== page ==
Coding the Cure for Cancer

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In this special guest feature, Emily Walsh, the Community Outreach Director for the Mesothelioma Cancer Alliance, discusses how artificial intelligence is helping to detect cancers as well as the role AI is playing in the processing and sorting of data collected by cancer researchers. The Mesothelioma Cancer Alliance works to raise awareness about mesothelioma and connect patients with the resources they need. Emily connects the alliance with online communities to bring information on mesothelioma and asbestos to the world. Her advocacy efforts center around the dangers that asbestos still poses today to help prevent future outbreaks of mesothelioma cancer.

How AI, computers, and big data are on the forefront of cancer detection, diagnosis, and treatment.

Human innovation and excellence can only go so far, but where the prowess of human intelligence stops, machine learning continues. Since Richard Nixon’s National Cancer Act of 1971, doctors and scientists have been racing for a definitive cure for these diseases, with little luck in finding a foolproof cure.

Nearly 35 years later, The Cancer Genome Atlas (CGA) project was established, creating a concerted push to map the human genome against cancer data to find patterns in people with similar cancers, and use that data to propel the oncology field into a curative state, rather than a defensive one.

This half century war on cancer has yielded incredible amounts of information, certainly more than any team of humans could ever process and understand, let alone draw conclusions and cures from. Too much data should never be a bad thing, and data scientists suspected that somewhere among the multitude of scans, patient info, genetic markers, and medical records lay useful information.

Data Organization

The National Cancer Institute (NCI) launched a competition in 2013 to design a cloud-based system to organize their data from the CGA. In 2014 the NCI publicized their three contract winners; the Broad Institute in partnership with UC Berkeley and Santa Cruz received $7 million, the Institute for Systems Biology in partnership with Google was awarded $6.5 million, and Cambridge-based bioinformatics company Seven Bridges Genomics received $6 million.

Even technology company Intel started their own cloud system called the Collaborative Cancer Cloud after losing their bid for the NCI contract. These systems make the encrypted and organized CGA data available to research teams nationwide, allowing for further developments in ways to process these heaps of information.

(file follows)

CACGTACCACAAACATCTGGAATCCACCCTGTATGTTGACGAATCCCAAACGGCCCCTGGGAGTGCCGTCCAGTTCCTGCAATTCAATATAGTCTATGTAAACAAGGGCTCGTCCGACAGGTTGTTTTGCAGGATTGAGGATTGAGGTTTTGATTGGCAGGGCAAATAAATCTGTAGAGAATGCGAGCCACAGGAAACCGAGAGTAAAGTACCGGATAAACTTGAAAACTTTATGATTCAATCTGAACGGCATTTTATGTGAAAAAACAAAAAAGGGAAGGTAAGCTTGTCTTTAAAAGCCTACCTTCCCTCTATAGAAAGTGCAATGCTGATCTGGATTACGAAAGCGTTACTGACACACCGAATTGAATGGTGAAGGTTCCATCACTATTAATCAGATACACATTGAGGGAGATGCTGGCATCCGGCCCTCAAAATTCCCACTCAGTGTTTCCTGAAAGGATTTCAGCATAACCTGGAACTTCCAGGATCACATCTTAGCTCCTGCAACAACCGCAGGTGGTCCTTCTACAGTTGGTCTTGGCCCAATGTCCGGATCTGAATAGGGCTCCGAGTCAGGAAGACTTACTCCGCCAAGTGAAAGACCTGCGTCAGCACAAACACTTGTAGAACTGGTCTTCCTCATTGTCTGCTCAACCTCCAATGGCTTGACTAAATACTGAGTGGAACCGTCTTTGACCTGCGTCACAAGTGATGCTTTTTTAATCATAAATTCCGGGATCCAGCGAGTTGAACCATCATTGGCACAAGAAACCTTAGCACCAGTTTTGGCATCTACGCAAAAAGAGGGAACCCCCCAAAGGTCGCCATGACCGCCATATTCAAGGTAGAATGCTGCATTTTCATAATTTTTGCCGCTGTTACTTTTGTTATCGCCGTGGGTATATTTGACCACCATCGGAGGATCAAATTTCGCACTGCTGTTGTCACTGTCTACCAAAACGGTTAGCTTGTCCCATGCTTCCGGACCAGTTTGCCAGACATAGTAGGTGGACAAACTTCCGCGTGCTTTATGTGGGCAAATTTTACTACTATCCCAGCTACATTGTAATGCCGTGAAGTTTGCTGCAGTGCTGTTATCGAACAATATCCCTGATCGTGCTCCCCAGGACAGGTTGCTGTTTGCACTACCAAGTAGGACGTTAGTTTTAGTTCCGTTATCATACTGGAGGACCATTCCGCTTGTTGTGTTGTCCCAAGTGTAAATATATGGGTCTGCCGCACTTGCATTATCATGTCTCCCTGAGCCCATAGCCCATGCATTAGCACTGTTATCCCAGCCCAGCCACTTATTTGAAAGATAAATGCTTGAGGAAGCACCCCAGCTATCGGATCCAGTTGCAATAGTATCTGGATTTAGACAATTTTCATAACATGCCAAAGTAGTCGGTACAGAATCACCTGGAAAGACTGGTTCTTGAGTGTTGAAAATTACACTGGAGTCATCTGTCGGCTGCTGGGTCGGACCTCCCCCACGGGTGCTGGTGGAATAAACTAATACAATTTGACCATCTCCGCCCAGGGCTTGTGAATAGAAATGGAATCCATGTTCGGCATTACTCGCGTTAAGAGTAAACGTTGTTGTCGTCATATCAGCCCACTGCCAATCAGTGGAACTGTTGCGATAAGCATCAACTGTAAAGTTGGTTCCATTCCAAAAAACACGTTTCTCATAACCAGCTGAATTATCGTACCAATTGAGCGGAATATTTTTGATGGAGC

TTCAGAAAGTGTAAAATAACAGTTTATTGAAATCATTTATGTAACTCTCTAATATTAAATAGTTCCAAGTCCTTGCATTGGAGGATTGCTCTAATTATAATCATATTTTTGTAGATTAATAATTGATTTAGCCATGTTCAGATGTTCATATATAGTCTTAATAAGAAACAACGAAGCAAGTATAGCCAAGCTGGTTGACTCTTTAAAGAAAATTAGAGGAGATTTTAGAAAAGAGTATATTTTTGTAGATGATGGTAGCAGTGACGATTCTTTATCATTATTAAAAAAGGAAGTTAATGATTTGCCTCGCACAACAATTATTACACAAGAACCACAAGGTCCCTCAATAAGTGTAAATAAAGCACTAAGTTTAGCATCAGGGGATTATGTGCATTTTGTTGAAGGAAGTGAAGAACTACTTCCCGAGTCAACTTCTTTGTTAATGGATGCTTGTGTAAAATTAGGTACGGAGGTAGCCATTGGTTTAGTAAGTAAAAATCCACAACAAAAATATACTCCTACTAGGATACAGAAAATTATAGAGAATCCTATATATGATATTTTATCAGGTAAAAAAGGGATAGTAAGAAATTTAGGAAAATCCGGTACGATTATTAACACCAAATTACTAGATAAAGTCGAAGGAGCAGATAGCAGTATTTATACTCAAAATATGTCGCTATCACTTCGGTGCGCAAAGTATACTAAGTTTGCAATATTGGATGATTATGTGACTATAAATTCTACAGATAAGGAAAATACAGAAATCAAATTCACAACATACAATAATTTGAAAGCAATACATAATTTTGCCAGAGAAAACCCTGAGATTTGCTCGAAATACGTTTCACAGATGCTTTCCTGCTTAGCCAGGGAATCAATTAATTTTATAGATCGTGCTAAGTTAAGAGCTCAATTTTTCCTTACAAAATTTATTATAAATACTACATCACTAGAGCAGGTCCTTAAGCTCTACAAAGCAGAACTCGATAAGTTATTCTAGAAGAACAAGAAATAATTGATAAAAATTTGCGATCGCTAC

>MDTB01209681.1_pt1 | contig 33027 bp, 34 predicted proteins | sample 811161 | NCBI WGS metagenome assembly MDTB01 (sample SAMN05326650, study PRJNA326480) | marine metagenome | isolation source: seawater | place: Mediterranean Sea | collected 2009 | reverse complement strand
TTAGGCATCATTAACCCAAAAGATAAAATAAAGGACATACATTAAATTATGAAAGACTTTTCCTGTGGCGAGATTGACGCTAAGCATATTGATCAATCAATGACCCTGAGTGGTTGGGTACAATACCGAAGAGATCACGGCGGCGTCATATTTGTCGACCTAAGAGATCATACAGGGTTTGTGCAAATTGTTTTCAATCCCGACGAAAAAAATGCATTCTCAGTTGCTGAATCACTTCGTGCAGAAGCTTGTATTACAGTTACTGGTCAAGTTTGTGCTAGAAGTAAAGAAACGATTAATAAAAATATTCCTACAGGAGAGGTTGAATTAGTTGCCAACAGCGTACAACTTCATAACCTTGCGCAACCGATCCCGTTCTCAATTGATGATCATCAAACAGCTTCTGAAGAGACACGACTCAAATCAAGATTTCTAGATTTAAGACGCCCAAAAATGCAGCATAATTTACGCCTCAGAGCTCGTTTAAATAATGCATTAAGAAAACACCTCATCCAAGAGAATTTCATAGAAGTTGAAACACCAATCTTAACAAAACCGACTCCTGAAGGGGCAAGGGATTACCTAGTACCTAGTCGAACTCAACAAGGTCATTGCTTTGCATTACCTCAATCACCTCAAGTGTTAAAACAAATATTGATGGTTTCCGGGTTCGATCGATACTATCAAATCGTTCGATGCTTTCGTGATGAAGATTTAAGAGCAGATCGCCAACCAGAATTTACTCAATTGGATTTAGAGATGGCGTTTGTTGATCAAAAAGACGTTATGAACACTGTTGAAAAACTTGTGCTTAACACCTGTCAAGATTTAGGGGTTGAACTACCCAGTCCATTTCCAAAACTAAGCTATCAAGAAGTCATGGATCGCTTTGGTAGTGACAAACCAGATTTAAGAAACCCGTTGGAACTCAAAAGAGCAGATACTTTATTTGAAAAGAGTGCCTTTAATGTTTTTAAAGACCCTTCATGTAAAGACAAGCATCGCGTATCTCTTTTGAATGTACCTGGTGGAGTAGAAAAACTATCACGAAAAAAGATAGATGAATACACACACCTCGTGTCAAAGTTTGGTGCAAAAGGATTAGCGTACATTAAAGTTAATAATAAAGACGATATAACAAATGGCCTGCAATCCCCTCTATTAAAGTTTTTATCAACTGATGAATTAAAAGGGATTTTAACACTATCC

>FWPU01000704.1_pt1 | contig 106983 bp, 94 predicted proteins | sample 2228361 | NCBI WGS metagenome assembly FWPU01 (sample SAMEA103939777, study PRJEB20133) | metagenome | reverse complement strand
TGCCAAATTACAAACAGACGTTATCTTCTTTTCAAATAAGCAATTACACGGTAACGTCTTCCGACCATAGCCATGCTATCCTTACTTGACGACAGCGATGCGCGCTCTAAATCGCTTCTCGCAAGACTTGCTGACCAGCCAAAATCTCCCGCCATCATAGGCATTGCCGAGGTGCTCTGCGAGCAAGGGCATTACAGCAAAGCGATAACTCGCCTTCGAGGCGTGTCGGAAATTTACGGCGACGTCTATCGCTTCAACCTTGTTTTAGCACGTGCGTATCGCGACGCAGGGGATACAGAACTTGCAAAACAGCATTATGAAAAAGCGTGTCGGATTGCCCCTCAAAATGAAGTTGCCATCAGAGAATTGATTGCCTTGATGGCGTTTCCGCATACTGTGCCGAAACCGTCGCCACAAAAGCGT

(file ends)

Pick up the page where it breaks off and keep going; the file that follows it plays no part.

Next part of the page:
Though these attempts to create a usable platform for all of this information certainly take the first step at turning CGA data into cures for cancer, other research teams around the world started with AI, before getting to data organization.

AI + Cancer

Artificial Intelligence poses a huge potential for the cancer world. Because of a machine’s innate attention to minutiae and the ability to process more information in short amounts of time than a human could in a lifetime, they are valuable assets to cancer fighting teams.

The Gustave Roussy Cancer Treatment system is one of these such designs that results in faster tissue analysis, and therefore decreases the time from cancer appearance to diagnosis. Using AI systems to meticulously analyze radiological scans for abnormalities results in better attention to detail, and alerts radiologists to suspect areas on their scans based on previous data.

These AI systems are initially fed cancerous scans from previous patients and are programmed to distinguish between diseased and non-diseased cells. Then, they’re given new scans and tasked to determine if someone has cancer on their own.

In some instances, these computers equipped with AI are accurate 95 percent of the time, compared to 65 percent achieved by humans. In fast-moving and aggressive cancers, this could mean the difference between life or death.

Mesothelioma, an aggressive form of internal cancer, moves slowly and then progresses very quickly. From asbestos exposure, the only known cause of mesothelioma, to a cancer diagnosis, the time frame can be as long as 50 years. After diagnosis, a mesothelioma patient’s life expectancy is usually less than two years.

Scottish firm Canon Medical Research recently received a £140,000 grant to develop an AI system specifically to detect and diagnose malignant pleural mesothelioma before humans can, to prolong patient’ life expectancies. Concentrated applications of AI to specific diseases seem to be the highest performing systems, as opposed to broader machines.

Closing Thoughts

Humans may have finally designed a way to turn the tide against cancer, but these advances don’t come without drawbacks. Radiologists are worried that advanced machinery may result in job loss, and some skeptics don’t think AI will live up to its advertised potential.

Even IBM’s Watson, one of the first large AI endeavors, can’t seem to crack the treatment phase of cancer care, and has repeatedly made incorrect, dangerous suggestions in tests.

However, AI isn’t meant to be an autonomous operator when it comes to disease care. Dr. Robert Schier, RadNet radiologist, suggests thinking of AI as “an army of fellowship-trained radiologists with photographic memories, IQs of 500 and no need for food or sleep,” rather than a cure-all replacement.


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  1. It researches, identifies and treat cancer. Cancer is one of the most harmful diseases from which people are suffering nowadays. If it will not identify on time then it is very impossible to cure it. Oncologist helps people in treating their cancer through various methods. They give proper diet plan, and treatment according to the stages of cancer. Medipark hospital provides various oncologists with different treatment according to cancer.